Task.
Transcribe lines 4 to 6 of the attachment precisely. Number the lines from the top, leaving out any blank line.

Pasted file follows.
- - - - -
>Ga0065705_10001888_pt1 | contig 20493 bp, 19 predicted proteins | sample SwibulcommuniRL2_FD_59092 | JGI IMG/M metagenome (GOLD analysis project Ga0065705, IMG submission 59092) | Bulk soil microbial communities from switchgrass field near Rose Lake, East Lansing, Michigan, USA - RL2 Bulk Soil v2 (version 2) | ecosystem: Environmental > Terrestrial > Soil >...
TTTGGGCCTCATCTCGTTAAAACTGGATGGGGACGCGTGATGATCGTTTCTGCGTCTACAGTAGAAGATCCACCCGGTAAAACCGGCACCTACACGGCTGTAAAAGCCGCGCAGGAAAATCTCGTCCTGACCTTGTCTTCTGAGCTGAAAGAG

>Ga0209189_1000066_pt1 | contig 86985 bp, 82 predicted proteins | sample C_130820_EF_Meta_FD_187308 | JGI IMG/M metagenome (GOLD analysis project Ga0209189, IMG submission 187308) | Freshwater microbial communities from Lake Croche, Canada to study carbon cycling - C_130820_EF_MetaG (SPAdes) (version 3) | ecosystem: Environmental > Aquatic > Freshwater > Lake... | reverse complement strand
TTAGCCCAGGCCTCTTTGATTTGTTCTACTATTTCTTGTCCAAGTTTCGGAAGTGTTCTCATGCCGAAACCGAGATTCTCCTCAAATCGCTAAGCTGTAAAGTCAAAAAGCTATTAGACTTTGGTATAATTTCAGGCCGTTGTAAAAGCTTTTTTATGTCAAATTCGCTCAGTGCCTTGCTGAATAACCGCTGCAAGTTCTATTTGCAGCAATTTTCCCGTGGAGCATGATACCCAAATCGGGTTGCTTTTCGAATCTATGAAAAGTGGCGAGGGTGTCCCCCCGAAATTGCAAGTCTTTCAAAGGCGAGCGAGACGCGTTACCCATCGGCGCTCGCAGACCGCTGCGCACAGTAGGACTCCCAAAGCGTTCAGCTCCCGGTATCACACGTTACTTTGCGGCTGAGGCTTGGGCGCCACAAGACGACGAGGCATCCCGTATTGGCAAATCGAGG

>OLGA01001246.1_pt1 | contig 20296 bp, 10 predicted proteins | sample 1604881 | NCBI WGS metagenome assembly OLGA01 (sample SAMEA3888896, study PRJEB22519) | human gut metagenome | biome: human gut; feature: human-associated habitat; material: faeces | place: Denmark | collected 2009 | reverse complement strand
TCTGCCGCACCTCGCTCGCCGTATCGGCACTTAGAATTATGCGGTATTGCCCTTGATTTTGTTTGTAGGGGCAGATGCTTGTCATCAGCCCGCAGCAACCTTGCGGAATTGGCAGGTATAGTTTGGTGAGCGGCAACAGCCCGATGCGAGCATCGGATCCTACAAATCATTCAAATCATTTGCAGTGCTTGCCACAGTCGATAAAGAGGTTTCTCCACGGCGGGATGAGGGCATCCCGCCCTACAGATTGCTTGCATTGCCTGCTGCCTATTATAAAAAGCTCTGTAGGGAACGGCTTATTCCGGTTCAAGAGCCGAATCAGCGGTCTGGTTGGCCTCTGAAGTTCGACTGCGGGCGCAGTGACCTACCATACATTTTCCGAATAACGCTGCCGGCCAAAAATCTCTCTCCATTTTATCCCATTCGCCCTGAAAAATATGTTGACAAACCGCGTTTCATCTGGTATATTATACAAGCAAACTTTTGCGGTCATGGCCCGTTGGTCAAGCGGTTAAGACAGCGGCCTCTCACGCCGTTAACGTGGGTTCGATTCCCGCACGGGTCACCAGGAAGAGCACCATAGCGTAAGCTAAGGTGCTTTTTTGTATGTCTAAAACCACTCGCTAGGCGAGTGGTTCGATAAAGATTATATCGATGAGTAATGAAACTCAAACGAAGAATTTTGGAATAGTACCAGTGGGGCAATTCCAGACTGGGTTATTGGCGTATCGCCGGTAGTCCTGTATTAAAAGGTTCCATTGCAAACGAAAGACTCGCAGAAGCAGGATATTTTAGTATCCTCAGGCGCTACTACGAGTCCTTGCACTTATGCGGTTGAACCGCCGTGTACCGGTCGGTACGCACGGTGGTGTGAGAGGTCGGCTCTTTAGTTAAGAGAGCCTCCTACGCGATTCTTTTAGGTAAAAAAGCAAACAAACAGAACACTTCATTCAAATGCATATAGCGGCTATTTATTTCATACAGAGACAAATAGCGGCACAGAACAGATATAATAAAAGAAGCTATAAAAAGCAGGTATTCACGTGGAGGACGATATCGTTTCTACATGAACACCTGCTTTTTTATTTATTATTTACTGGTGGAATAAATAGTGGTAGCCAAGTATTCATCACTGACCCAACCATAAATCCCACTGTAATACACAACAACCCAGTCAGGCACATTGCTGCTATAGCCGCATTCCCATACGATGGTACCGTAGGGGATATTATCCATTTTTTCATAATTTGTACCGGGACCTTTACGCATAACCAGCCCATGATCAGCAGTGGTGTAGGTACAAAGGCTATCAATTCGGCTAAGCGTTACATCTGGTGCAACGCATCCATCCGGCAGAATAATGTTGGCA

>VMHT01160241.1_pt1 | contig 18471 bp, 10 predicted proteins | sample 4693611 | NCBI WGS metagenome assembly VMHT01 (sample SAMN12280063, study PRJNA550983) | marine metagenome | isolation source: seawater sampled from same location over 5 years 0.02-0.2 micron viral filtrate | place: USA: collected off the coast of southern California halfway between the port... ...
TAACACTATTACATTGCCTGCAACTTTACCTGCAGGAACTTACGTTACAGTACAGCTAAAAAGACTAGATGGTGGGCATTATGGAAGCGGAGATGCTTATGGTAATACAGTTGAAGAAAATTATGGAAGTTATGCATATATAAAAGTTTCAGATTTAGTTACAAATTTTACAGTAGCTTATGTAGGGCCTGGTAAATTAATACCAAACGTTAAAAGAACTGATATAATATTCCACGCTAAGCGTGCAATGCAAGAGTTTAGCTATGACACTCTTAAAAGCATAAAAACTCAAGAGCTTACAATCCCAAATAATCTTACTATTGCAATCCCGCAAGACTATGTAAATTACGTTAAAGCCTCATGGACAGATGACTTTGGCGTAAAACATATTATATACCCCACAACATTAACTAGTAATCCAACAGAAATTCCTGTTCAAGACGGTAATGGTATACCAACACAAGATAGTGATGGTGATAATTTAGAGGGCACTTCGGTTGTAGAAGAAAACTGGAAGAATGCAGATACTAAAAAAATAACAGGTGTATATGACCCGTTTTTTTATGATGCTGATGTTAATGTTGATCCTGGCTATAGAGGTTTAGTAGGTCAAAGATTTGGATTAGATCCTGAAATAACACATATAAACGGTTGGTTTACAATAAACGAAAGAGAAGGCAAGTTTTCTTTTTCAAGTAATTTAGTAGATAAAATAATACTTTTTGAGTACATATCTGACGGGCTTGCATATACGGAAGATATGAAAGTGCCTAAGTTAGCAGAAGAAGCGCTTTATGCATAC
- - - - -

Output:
TTAGCCCAGGCCTCTTTGATTTGTTCTACTATTTCTTGTCCAAGTTTCGGAAGTGTTCTCATGCCGAAACCGAGATTCTCCTCAAATCGCTAAGCTGTAAAGTCAAAAAGCTATTAGACTTTGGTATAATTTCAGGCCGTTGTAAAAGCTTTTTTATGTCAAATTCGCTCAGTGCCTTGCTGAATAACCGCTGCAAGTTCTATTTGCAGCAATTTTCCCGTGGAGCATGATACCCAAATCGGGTTGCTTTTCGAATCTATGAAAAGTGGCGAGGGTGTCCCCCCGAAATTGCAAGTCTTTCAAAGGCGAGCGAGACGCGTTACCCATCGGCGCTCGCAGACCGCTGCGCACAGTAGGACTCCCAAAGCGTTCAGCTCCCGGTATCACACGTTACTTTGCGGCTGAGGCTTGGGCGCCACAAGACGACGAGGCATCCCGTATTGGCAAATCGAGG

>OLGA01001246.1_pt1 | contig 20296 bp, 10 predicted proteins | sample 1604881 | NCBI WGS metagenome assembly OLGA01 (sample SAMEA3888896, study PRJEB22519) | human gut metagenome | biome: human gut; feature: human-associated habitat; material: faeces | place: Denmark | collected 2009 | reverse complement strand
TCTGCCGCACCTCGCTCGCCGTATCGGCACTTAGAATTATGCGGTATTGCCCTTGATTTTGTTTGTAGGGGCAGATGCTTGTCATCAGCCCGCAGCAACCTTGCGGAATTGGCAGGTATAGTTTGGTGAGCGGCAACAGCCCGATGCGAGCATCGGATCCTACAAATCATTCAAATCATTTGCAGTGCTTGCCACAGTCGATAAAGAGGTTTCTCCACGGCGGGATGAGGGCATCCCGCCCTACAGATTGCTTGCATTGCCTGCTGCCTATTATAAAAAGCTCTGTAGGGAACGGCTTATTCCGGTTCAAGAGCCGAATCAGCGGTCTGGTTGGCCTCTGAAGTTCGACTGCGGGCGCAGTGACCTACCATACATTTTCCGAATAACGCTGCCGGCCAAAAATCTCTCTCCATTTTATCCCATTCGCCCTGAAAAATATGTTGACAAACCGCGTTTCATCTGGTATATTATACAAGCAAACTTTTGCGGTCATGGCCCGTTGGTCAAGCGGTTAAGACAGCGGCCTCTCACGCCGTTAACGTGGGTTCGATTCCCGCACGGGTCACCAGGAAGAGCACCATAGCGTAAGCTAAGGTGCTTTTTTGTATGTCTAAAACCACTCGCTAGGCGAGTGGTTCGATAAAGATTATATCGATGAGTAATGAAACTCAAACGAAGAATTTTGGAATAGTACCAGTGGGGCAATTCCAGACTGGGTTATTGGCGTATCGCCGGTAGTCCTGTATTAAAAGGTTCCATTGCAAACGAAAGACTCGCAGAAGCAGGATATTTTAGTATCCTCAGGCGCTACTACGAGTCCTTGCACTTATGCGGTTGAACCGCCGTGTACCGGTCGGTACGCACGGTGGTGTGAGAGGTCGGCTCTTTAGTTAAGAGAGCCTCCTACGCGATTCTTTTAGGTAAAAAAGCAAACAAACAGAACACTTCATTCAAATGCATATAGCGGCTATTTATTTCATACAGAGACAAATAGCGGCACAGAACAGATATAATAAAAGAAGCTATAAAAAGCAGGTATTCACGTGGAGGACGATATCGTTTCTACATGAACACCTGCTTTTTTATTTATTATTTACTGGTGGAATAAATAGTGGTAGCCAAGTATTCATCACTGACCCAACCATAAATCCCACTGTAATACACAACAACCCAGTCAGGCACATTGCTGCTATAGCCGCATTCCCATACGATGGTACCGTAGGGGATATTATCCATTTTTTCATAATTTGTACCGGGACCTTTACGCATAACCAGCCCATGATCAGCAGTGGTGTAGGTACAAAGGCTATCAATTCGGCTAAGCGTTACATCTGGTGCAACGCATCCATCCGGCAGAATAATGTTGGCA